Advocates of homeschooling said yesterday they would join parents' organizations in a rally tomorrow to urge the Ministry of Education to extend the length of compulsory education to 12 years and approve legislation for high school homeschooling.
Chen Yi-kuang (陳怡光), convener of Taiwan Homeschool Advocates — a group of families who homeschool their children — issued a press release saying the ministry had failed to protect the right of homeschooled children when it unveiled a plan to allow more junior high school graduates to skip high school entrance examinations.
Chen was referring to a ministry announcement on Monday last week that it planned to hold only one — instead of two — senior high school entrance examinations starting in the 2012 school year and to gradually allow more junior high school students to apply directly to senior high schools based on their school grades, instead of taking part in the entrance examinations, starting in the 2010 academic year.
The ministry allows parents to homeschool their children if they find standard elementary or junior high school education inadequate. However, homeschooled children are required to take entrance examinations if they want to enter senior high school.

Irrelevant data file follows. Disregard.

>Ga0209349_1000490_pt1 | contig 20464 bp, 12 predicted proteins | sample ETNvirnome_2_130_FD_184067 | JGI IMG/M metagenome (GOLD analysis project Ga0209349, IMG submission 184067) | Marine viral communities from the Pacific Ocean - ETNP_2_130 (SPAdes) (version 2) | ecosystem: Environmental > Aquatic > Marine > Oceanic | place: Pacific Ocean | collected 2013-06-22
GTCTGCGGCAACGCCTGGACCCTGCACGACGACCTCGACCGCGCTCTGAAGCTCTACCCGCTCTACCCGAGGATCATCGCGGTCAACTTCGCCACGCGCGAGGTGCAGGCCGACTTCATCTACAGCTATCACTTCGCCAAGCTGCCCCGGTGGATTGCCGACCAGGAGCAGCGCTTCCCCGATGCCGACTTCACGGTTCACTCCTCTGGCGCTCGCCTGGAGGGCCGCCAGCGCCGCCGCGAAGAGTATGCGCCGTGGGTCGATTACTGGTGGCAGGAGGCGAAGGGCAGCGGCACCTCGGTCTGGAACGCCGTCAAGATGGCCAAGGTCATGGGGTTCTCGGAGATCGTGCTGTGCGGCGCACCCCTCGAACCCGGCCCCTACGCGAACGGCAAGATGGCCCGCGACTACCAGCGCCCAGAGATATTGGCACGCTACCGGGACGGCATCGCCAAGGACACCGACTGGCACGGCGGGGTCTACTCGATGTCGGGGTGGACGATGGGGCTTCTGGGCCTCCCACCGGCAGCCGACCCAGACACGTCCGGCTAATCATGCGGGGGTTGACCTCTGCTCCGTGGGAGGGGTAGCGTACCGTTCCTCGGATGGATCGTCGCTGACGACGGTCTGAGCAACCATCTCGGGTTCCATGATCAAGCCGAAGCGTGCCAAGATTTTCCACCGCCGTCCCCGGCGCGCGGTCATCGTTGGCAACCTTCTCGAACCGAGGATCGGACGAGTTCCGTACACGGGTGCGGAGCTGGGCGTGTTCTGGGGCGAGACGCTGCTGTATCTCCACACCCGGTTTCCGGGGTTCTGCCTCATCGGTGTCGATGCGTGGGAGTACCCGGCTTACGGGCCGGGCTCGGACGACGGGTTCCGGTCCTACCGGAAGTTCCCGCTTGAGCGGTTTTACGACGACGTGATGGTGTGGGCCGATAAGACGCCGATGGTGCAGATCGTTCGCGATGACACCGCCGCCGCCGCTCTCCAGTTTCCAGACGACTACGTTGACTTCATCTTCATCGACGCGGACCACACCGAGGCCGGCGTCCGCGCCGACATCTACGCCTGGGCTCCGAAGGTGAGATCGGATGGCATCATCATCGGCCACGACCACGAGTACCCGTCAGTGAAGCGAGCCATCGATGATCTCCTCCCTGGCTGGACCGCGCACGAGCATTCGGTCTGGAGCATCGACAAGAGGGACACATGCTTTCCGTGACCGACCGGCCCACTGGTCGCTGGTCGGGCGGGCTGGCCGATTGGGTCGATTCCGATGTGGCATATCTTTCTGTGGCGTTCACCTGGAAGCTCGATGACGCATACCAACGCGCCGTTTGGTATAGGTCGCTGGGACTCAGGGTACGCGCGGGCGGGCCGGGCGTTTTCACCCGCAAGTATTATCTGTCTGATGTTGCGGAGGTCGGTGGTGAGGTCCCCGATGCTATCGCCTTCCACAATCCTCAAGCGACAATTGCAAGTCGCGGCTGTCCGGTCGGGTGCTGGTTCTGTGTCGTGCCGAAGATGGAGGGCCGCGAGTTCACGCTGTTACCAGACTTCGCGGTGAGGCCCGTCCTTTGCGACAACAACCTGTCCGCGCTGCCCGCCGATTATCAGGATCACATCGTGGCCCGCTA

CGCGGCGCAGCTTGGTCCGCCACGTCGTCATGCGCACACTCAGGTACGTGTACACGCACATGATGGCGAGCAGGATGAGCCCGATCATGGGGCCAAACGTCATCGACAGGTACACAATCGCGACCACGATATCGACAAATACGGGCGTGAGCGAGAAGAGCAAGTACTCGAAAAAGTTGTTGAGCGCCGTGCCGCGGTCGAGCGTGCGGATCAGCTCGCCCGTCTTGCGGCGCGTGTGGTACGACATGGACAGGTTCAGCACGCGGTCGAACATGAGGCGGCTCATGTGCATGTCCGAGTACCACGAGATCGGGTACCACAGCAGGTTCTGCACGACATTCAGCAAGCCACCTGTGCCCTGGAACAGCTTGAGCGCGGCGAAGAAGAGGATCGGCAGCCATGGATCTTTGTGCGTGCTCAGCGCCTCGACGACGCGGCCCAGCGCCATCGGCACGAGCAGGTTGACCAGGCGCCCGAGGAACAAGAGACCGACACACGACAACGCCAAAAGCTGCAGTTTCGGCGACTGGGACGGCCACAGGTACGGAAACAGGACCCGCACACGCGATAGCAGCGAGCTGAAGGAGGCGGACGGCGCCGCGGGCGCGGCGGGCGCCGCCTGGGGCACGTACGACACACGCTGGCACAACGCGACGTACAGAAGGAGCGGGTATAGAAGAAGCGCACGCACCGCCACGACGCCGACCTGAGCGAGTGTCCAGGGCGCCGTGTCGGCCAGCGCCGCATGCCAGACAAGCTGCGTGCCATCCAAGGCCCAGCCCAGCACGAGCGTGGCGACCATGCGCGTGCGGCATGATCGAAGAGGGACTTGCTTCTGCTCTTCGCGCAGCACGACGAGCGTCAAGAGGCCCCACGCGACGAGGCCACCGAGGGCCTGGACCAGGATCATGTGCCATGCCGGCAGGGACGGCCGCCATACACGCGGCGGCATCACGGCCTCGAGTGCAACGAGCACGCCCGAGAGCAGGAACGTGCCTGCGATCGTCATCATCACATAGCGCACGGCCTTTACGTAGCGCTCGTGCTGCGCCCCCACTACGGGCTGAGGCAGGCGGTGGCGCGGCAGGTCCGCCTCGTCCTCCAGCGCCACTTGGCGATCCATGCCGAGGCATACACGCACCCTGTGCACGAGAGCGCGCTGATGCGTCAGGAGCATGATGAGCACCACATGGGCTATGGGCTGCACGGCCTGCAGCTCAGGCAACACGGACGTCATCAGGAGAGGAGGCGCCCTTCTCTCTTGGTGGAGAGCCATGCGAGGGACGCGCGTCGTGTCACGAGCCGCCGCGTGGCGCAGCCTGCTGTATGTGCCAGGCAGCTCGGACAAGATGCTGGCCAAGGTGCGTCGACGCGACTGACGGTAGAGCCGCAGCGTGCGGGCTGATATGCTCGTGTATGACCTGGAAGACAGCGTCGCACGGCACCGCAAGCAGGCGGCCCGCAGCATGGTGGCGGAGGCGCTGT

Chen said the ministry's plan ran counter to the spirit of respect for different educational approaches, adding that there are now about 1,300 primary or high school-age children who have been homeschooled.
Minister of Education Cheng Jei-cheng (鄭瑞城) said yesterday he understood parents' desire to extend free compulsory education to 12 years, but the ministry could not push hasty reforms that might be detrimental to students.
“Education is different from cooking instant noodles,” Cheng said.